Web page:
Wy-Kan-Ush-Pum

 

Unfed were the children of the Haida matron

who trawled the riverbank, hips squared, dress hiked,

when into the soft of her net plops a salmon

 

who was her son as recently as last autumn

and who, taken by a fast current, was drowned.

She knows him by the copper necklace she gave him

 

as a newborn, and said he could never take it off

because it tethered his soul to a physical body.

“My son,” she cries, “where have you been?”

 

And the fish says, “Mother, that day I left you

after spitting out that moldy salmon of yours

I went swimming with my friends, and drowned.

 

My soul floated like driftwood down the river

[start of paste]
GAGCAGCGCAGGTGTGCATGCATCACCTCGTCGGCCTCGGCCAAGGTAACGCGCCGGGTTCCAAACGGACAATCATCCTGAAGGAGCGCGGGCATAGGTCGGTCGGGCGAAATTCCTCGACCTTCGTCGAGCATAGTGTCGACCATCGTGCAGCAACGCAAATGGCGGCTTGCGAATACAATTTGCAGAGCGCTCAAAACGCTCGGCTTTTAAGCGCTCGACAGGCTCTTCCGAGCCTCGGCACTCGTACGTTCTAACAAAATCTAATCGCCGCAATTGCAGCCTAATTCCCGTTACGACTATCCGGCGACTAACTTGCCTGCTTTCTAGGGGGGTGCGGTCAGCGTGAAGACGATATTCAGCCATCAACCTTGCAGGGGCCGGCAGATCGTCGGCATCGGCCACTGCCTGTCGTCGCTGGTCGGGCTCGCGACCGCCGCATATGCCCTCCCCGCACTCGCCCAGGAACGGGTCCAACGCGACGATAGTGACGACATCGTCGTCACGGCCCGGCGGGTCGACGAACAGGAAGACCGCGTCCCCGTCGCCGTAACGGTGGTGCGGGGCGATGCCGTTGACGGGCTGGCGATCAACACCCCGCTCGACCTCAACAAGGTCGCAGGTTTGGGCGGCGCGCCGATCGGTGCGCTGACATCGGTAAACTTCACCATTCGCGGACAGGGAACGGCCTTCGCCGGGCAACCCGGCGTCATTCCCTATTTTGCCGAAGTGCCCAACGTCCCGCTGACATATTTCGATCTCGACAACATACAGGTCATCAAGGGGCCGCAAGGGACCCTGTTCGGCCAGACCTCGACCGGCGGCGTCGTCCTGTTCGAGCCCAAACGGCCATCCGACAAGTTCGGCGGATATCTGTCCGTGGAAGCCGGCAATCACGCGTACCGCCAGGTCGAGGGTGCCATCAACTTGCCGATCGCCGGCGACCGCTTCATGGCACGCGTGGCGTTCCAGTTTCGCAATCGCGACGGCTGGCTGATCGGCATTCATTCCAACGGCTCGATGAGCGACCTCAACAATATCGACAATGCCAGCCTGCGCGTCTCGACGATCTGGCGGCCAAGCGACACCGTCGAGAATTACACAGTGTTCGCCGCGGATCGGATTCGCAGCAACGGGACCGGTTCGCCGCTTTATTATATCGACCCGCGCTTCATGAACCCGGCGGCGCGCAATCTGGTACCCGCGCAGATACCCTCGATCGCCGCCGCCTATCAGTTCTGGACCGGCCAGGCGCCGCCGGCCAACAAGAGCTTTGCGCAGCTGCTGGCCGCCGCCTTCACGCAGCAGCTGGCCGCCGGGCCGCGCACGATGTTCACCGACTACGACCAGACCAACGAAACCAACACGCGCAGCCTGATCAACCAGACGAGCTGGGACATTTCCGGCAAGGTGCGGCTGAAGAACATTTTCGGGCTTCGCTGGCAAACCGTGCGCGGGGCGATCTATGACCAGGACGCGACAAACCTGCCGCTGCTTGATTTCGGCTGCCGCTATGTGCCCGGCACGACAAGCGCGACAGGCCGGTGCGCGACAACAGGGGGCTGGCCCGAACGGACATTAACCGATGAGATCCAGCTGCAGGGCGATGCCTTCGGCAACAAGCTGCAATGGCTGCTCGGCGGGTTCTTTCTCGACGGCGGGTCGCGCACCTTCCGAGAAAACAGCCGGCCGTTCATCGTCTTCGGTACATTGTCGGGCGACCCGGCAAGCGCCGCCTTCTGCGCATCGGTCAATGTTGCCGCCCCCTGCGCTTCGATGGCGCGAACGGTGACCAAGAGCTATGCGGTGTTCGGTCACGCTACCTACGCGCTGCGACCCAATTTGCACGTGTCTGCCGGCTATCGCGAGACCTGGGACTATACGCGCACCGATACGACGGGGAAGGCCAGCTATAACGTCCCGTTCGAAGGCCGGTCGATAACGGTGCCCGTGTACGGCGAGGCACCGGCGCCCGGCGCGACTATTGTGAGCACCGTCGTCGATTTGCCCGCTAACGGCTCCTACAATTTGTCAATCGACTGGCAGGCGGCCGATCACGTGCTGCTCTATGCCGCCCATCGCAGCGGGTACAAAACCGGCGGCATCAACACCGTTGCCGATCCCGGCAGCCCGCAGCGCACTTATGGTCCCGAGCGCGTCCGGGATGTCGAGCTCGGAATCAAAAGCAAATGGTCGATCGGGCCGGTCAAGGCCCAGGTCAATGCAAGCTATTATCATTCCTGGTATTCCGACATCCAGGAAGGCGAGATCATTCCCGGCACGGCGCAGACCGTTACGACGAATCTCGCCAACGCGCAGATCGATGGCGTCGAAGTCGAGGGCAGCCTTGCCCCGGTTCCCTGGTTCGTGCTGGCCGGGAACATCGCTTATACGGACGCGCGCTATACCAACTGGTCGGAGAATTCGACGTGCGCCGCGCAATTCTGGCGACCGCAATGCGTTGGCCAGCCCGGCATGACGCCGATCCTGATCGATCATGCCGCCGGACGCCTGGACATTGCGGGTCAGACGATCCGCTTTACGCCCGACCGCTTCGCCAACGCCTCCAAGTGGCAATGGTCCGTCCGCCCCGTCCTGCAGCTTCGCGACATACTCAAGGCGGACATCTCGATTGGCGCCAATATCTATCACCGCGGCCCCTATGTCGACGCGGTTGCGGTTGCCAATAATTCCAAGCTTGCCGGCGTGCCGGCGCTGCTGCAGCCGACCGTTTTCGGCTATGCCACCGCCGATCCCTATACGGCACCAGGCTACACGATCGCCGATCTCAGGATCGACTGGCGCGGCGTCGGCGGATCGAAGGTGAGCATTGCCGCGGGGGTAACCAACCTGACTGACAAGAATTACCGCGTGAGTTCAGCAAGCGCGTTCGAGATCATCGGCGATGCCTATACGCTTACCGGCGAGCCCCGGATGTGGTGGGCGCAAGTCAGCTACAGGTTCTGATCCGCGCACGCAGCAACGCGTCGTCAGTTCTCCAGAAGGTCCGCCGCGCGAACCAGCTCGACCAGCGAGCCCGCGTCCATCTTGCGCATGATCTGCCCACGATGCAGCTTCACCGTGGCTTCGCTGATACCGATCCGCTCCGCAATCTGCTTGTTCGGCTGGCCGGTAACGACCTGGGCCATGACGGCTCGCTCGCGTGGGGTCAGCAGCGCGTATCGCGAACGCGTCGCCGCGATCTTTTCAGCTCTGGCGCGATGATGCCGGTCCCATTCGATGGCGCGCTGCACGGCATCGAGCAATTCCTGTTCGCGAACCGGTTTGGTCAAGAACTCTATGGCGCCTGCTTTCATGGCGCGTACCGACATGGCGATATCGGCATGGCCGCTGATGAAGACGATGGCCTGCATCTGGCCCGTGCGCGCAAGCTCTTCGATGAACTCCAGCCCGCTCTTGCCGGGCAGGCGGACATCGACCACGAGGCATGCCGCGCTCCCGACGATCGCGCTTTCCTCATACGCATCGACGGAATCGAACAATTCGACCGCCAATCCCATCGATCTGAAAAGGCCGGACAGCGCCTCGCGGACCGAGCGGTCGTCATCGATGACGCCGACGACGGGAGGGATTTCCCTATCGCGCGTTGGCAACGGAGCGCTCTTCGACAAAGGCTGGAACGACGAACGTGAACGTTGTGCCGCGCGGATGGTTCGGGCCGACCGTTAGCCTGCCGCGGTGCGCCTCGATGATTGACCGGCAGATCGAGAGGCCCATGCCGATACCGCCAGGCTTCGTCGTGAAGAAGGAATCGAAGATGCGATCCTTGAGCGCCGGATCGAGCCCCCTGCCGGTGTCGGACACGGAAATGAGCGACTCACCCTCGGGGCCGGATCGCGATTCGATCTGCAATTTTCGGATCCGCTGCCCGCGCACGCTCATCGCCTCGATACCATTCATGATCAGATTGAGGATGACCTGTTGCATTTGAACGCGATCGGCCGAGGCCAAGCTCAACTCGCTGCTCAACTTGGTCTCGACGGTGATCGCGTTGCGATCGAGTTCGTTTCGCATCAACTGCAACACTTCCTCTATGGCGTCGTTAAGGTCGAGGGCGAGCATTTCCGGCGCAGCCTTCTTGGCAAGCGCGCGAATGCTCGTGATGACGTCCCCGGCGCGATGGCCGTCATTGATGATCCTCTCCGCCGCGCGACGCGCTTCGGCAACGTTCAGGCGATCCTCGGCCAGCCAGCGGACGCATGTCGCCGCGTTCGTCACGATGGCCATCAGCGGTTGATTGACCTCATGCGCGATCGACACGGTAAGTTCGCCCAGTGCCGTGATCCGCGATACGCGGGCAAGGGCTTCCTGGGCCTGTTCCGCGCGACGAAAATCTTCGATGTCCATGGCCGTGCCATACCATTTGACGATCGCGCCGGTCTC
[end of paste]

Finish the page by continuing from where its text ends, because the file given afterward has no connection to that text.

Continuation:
until I met the Salmon People on their way

to the ocean, who left behind their own bodies

 

for the hungry stomachs of bear and Haida.

They took me to their village in the deepest ocean,

which is just like our village, where they too

 

hunt for salmon in the streams. There they

taught me how to throw all of the fish bones

back into the river after I was done eating

 

so the salmon would come back to life intact.”

The mother scoffs. “Your father and I have been

telling you for years now to throw your bones back.”


R. Charboneau

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